By Tra Williams

Everyone has experienced this at one time or another: What you thought was going to be a simple everyday transaction for a product or service turned out to be an experience that earned your lifetime loyalty as a customer. Sadly, it doesn’t happen very often, which is exactly why it’s so surprising when it does happen. 

Today’s consumer-driven environment is intently focused on instant availability and for good reason. More than ever, customers want immediate access and lament any speed bumps between them and the conclusion of the transaction. Immediacy has become the “golden calf” of customer satisfaction. Customers continually worship the quickest solution with frequent patronage, but the results of that lust for instant gratification has come at a painful price. The line between optimization and true innovation has been blurred as the customer experience has been sacrificed on the altar of speed.

Escaping this cult of self-satisfaction where “likes” pass for loyalty requires you to rewrite the rules of comparison. Don’t allow the value of your product or service to be determined by an outside metric. Instead, change the game and redefine what the word value means to your customer. Here are “The Ten Commandments” of value creation and earning a customer for life.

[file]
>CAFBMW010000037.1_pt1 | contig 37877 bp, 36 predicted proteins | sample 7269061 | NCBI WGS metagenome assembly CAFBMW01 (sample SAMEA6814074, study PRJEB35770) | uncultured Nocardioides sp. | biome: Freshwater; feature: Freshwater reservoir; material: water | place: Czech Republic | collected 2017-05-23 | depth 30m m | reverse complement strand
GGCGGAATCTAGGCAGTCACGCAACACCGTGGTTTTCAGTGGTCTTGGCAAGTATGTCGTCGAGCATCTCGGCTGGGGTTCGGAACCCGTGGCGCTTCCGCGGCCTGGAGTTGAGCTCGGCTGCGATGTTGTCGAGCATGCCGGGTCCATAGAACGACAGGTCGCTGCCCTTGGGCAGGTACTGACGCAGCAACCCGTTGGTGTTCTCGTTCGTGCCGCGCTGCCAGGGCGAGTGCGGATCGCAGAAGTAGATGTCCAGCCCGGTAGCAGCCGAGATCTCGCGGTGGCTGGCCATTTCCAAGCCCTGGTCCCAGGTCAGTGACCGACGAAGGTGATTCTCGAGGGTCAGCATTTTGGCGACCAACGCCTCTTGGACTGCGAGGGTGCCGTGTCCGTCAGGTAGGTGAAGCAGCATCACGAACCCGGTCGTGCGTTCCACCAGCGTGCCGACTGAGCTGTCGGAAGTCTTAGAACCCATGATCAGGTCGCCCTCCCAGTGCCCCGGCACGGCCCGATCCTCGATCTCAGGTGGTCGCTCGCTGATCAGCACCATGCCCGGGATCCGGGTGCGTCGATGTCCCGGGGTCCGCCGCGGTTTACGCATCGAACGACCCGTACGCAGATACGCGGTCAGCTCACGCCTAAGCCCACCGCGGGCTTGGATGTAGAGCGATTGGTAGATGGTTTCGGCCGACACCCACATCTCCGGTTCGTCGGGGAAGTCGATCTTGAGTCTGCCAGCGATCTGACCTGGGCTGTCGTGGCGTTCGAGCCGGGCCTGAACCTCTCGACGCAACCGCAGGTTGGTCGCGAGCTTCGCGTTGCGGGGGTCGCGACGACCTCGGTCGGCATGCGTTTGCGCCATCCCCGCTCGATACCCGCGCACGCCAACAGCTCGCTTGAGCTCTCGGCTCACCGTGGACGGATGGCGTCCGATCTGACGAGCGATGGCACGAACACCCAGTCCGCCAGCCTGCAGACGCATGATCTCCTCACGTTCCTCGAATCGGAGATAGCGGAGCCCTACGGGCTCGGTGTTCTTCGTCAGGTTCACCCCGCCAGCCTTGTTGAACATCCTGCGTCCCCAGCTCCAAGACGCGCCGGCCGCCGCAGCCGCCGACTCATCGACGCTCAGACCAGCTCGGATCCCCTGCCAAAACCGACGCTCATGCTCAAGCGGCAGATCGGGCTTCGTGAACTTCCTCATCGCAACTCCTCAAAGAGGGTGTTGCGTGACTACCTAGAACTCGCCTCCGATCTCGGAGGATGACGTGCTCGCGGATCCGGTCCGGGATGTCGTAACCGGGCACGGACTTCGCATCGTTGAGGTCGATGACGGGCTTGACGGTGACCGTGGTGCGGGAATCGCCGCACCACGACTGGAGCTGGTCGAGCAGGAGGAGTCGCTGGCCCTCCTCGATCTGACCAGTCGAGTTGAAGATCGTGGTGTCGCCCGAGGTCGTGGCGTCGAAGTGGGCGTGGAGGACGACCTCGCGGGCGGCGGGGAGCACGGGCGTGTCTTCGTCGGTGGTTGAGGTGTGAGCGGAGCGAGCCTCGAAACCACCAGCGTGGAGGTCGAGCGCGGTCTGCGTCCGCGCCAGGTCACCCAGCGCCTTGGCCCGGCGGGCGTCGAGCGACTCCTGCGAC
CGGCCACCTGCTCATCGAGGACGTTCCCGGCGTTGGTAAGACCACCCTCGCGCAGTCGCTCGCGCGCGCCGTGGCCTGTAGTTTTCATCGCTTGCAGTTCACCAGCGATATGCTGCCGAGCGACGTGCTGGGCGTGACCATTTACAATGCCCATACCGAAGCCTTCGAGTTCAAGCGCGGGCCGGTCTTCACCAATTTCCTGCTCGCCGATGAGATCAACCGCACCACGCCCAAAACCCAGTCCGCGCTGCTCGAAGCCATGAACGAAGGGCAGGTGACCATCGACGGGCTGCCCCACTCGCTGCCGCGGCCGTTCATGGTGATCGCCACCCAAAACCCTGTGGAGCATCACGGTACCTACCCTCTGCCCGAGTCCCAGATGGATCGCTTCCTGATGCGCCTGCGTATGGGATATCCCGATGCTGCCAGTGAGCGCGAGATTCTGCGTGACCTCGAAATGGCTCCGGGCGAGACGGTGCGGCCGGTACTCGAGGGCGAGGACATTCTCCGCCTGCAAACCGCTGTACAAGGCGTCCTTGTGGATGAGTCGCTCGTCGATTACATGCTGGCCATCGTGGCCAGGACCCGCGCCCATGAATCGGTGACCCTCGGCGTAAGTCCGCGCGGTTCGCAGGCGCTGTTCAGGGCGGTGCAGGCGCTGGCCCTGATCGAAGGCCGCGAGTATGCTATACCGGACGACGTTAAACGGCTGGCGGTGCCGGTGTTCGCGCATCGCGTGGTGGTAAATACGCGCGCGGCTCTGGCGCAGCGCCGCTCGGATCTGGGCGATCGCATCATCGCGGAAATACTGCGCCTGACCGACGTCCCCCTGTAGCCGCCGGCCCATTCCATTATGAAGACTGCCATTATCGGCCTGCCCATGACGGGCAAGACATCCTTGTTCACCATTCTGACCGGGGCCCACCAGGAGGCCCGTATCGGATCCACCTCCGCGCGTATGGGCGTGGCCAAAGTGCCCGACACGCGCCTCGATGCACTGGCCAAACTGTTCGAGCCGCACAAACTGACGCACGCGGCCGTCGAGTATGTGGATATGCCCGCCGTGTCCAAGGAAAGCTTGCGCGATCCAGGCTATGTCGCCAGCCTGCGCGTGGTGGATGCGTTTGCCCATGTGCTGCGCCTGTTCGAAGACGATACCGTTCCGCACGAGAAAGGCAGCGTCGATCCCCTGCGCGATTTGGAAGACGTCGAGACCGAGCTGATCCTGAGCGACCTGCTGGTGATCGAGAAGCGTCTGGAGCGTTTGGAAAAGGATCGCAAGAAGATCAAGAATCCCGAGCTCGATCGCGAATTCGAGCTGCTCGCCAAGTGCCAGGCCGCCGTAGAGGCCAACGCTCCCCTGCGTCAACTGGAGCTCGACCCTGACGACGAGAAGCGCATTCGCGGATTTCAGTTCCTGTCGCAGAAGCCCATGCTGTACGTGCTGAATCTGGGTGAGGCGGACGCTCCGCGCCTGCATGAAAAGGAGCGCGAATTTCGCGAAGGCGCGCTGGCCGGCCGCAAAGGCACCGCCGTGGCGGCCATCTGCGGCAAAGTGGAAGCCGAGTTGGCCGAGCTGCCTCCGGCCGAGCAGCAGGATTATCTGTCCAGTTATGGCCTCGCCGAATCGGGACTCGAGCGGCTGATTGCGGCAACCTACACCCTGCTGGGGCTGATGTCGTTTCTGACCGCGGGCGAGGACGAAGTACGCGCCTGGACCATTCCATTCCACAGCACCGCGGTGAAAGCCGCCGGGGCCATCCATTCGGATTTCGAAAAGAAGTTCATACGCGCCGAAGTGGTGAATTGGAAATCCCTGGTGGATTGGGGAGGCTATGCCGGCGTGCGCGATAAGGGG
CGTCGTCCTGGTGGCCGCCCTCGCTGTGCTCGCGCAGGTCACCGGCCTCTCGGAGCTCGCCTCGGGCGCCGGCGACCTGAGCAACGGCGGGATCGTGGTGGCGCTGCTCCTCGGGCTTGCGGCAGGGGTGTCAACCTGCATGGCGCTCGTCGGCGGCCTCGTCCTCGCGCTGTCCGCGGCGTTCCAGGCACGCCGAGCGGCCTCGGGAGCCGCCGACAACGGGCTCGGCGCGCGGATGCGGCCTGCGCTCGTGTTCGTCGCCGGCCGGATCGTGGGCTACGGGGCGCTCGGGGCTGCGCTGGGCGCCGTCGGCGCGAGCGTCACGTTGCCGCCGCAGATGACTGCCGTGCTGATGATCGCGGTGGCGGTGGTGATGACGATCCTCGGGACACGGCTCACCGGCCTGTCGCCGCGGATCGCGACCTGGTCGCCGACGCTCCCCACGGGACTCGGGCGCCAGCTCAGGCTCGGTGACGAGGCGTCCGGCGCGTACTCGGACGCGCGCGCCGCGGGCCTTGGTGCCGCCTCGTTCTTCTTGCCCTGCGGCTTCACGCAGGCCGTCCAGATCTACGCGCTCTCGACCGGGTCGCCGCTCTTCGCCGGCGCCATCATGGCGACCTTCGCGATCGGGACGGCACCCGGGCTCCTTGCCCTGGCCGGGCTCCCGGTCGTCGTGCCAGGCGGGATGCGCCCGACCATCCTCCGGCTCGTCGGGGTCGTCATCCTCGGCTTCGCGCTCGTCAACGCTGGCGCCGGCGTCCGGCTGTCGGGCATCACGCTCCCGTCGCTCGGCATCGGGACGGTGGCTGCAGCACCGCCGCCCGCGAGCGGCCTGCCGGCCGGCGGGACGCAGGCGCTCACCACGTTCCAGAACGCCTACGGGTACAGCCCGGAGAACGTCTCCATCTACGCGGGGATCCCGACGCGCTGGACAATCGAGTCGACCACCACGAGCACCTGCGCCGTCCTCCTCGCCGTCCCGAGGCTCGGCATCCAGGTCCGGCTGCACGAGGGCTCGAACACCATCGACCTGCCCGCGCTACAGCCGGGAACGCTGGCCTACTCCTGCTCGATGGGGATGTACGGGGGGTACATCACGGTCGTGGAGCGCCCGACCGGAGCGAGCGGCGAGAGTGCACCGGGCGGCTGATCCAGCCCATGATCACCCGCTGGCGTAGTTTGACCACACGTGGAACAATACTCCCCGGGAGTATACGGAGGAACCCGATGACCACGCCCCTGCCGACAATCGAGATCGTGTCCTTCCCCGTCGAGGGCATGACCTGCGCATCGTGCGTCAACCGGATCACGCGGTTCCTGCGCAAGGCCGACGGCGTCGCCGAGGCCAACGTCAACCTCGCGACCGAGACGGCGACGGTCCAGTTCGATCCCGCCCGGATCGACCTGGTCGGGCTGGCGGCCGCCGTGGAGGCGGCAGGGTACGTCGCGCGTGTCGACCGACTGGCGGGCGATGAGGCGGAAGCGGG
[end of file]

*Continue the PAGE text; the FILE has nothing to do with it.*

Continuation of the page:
1. Technology Reduction. In today’s world of technology immersion, the human touch matters more than ever. Each escalation of technology reduces human interaction. Each reduction of human interaction is a missed opportunity to earn a lifetime customer who judges the value you provide by metrics that you define—not just speed. When someone takes real time to provide personal enhancements to an individual experience, it’s impressive. You can’t cut through the white noise with more white noise. Remember, innovative technology is usually meant to optimize our lives; therefore, you can purchase service optimization but not service innovation. Real service innovation comes from the people within an organization, which brings us to No. 2. 

2. Focus on Frontline Staff. Your frontline staff who interact directly with your customers are the most important people in your organization. Not the owner or the manager; it’s the frontline employee who is friendly and patient, who smiles all the time, and who remembers the customers’ names and business needs. That person will ultimately make or break a company. Make sure your culture emphasizes treating them with the time and attention they deserve, and they will treat your customers the same way.